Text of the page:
Warships thwart pirate attacks off Somalia
Somali pirates in the Indian Ocean picked on someone their own size Sunday and paid the price.
Eleven armed gunmen in two skiffs mistakenly attacked a French Navy warship believing it was a defenseless commercial vessel they could hijack for ransom, and were captured, according to international news reports.
The skiffs approached the warship Nivose about 620 miles off the coast of Kenya, but were intercepted by a navy helicopter and commandoes in speedboats before they could fire, French military officials said. The French navy also captured a mother ship that the pirates used as a base of operations.
The pirates are being held on the ship for questioning. The Nivose, part of a European Union task force operating off Somalia to protect commercial vessels, has intercepted 24 pirates in the past three weeks. Three other pirates were captured on Thursday, but released for lack of evidence. However, the Seychelles coast guard picked up the pirates after the European Union notified them of a suspicious fishing vessel in their waters.
Earlier, a Portuguese frigate participating in the EU force thwarted an attack on a Norwegian tanker and captured 19 suspected pirates. The pirates disengaged from their attack after the frigate launched a helicopter. The frigate gave chase and caught up with the mother ship about an hour later. The Navy confiscated a cache of AK-47 assault rifles and rocket-propelled grenades, as well as some explosives. The discovery of explosives is unusual and a NATO spokesman could not say what they might have been used for.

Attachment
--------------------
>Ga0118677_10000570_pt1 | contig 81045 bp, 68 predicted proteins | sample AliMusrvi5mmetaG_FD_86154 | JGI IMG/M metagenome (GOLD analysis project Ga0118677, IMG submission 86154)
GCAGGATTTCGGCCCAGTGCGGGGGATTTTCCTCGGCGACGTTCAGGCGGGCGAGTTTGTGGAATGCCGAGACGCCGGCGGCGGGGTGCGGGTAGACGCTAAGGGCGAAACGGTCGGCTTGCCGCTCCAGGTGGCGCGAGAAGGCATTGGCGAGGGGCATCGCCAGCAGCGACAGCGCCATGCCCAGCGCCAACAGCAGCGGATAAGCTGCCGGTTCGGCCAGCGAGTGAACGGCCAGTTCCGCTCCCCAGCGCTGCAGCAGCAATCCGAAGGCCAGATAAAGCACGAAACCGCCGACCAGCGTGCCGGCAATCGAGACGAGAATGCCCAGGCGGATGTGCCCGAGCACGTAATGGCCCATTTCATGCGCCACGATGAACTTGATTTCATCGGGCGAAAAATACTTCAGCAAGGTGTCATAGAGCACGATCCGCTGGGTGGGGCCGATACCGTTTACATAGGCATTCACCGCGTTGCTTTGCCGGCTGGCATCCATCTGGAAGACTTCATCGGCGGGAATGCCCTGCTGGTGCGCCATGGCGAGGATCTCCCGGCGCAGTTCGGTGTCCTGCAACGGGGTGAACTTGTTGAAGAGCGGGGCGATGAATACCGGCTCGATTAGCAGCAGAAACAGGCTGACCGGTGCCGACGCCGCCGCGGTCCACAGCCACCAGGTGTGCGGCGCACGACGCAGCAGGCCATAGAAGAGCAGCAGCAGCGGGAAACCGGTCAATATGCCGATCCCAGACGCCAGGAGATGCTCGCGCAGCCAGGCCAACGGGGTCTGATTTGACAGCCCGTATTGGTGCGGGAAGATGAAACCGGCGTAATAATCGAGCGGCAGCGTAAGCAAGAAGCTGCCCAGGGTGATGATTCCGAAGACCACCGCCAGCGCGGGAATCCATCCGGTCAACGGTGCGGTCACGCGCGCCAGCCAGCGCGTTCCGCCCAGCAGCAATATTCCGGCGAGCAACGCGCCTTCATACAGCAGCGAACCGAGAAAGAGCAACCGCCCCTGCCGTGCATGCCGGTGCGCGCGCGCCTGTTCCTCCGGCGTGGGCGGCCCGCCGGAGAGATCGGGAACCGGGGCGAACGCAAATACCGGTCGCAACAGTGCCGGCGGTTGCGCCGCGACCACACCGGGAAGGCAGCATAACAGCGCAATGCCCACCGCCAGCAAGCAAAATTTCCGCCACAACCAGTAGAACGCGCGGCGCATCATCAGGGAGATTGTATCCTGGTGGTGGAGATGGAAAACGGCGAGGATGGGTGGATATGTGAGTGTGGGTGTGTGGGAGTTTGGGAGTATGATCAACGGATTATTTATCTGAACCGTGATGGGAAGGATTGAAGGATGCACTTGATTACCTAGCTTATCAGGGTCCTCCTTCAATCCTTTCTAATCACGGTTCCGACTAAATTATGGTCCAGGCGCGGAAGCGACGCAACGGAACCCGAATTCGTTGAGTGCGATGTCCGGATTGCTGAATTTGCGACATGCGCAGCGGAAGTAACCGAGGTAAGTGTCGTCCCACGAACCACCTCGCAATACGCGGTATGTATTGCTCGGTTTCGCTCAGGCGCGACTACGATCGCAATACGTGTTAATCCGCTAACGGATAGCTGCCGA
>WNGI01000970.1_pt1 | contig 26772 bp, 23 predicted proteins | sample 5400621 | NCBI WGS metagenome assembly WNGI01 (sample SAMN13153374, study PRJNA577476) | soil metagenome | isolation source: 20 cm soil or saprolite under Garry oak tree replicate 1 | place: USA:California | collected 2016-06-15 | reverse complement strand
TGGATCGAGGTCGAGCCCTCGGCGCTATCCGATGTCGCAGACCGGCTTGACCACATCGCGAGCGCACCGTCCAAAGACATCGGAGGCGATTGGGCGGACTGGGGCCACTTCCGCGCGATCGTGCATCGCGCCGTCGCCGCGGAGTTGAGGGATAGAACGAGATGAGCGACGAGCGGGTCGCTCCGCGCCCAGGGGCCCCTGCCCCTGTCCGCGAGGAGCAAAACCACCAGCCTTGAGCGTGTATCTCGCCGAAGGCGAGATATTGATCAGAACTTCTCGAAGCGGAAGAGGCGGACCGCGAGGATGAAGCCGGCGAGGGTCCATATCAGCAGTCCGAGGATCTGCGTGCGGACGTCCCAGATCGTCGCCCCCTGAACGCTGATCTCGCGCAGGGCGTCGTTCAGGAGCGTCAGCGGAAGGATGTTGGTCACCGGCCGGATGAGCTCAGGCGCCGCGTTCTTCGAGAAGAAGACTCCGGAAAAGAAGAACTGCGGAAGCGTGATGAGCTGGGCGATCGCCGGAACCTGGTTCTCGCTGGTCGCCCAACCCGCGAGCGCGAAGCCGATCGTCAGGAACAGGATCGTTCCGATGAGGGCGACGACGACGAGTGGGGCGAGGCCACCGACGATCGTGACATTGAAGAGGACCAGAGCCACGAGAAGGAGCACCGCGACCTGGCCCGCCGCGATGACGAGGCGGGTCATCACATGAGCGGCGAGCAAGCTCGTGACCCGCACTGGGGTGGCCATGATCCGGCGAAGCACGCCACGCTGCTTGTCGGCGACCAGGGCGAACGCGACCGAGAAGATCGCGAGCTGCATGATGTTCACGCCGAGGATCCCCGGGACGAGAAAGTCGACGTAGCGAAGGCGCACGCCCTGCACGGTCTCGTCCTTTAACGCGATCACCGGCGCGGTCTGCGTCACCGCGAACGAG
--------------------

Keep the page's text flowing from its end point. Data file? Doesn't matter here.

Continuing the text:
The Portuguese navy eventually released the pirates because they had not violated any Portuguese laws. The lack of an international law or policy on detention or prosecution of pirates is hindering efforts to bring them to justice.
A South Korean navy warship came to the defense of a North Korean freighter on Monday and scared away Somali pirates. The North Korean placed a distress call and the South Korean warship sent a Lynx helicopter to the scene. The pirates broke off the attack after snipers in the helicopter threatened to fire on them, the South Korean navy said. The incident took place 23 miles south of the Yemeni port of Aden.
Meanwhile, another group of pirates successfully captured a Panamanian-flagged vessel carrying wheat and used vehicles to Mogadishu, Somalia, and have diverted it to a village base camp in Harradera, a NATO spokesman said. The Almezaan carries a crew of 18 Indians.
Pirates also took over a British-owned bulk carrier in the Indian Ocean. The Ariana was carrying 35,000 tons of soya when it was captured 287 miles northwest of the Seychelles. The NATO spokesman said the crew is Ukrainian, but did not have a figure for the number of people onboard. The vessel is being monitored by aircraft as it makes its way to Somali waters.